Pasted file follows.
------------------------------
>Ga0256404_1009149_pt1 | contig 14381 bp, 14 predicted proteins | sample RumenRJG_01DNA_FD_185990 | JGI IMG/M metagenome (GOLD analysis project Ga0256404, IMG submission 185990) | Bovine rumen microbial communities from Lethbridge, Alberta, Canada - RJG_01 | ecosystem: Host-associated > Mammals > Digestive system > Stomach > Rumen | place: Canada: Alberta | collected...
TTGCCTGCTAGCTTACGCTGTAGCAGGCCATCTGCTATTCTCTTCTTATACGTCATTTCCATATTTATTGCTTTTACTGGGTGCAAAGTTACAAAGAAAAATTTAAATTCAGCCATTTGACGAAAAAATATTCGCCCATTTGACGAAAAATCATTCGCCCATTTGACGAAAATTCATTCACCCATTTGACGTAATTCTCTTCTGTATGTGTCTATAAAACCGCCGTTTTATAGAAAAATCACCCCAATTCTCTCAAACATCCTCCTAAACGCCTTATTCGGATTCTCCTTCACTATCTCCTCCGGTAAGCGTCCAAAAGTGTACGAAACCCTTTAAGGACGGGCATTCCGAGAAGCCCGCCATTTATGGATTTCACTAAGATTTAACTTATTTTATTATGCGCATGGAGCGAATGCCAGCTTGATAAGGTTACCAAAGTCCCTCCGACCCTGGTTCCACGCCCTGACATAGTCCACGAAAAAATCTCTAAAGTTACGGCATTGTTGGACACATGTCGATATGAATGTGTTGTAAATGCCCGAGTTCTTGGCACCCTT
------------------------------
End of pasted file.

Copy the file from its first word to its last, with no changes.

>Ga0256404_1009149_pt1 | contig 14381 bp, 14 predicted proteins | sample RumenRJG_01DNA_FD_185990 | JGI IMG/M metagenome (GOLD analysis project Ga0256404, IMG submission 185990) | Bovine rumen microbial communities from Lethbridge, Alberta, Canada - RJG_01 | ecosystem: Host-associated > Mammals > Digestive system > Stomach > Rumen | place: Canada: Alberta | collected...
TTGCCTGCTAGCTTACGCTGTAGCAGGCCATCTGCTATTCTCTTCTTATACGTCATTTCCATATTTATTGCTTTTACTGGGTGCAAAGTTACAAAGAAAAATTTAAATTCAGCCATTTGACGAAAAAATATTCGCCCATTTGACGAAAAATCATTCGCCCATTTGACGAAAATTCATTCACCCATTTGACGTAATTCTCTTCTGTATGTGTCTATAAAACCGCCGTTTTATAGAAAAATCACCCCAATTCTCTCAAACATCCTCCTAAACGCCTTATTCGGATTCTCCTTCACTATCTCCTCCGGTAAGCGTCCAAAAGTGTACGAAACCCTTTAAGGACGGGCATTCCGAGAAGCCCGCCATTTATGGATTTCACTAAGATTTAACTTATTTTATTATGCGCATGGAGCGAATGCCAGCTTGATAAGGTTACCAAAGTCCCTCCGACCCTGGTTCCACGCCCTGACATAGTCCACGAAAAAATCTCTAAAGTTACGGCATTGTTGGACACATGTCGATATGAATGTGTTGTAAATGCCCGAGTTCTTGGCACCCTT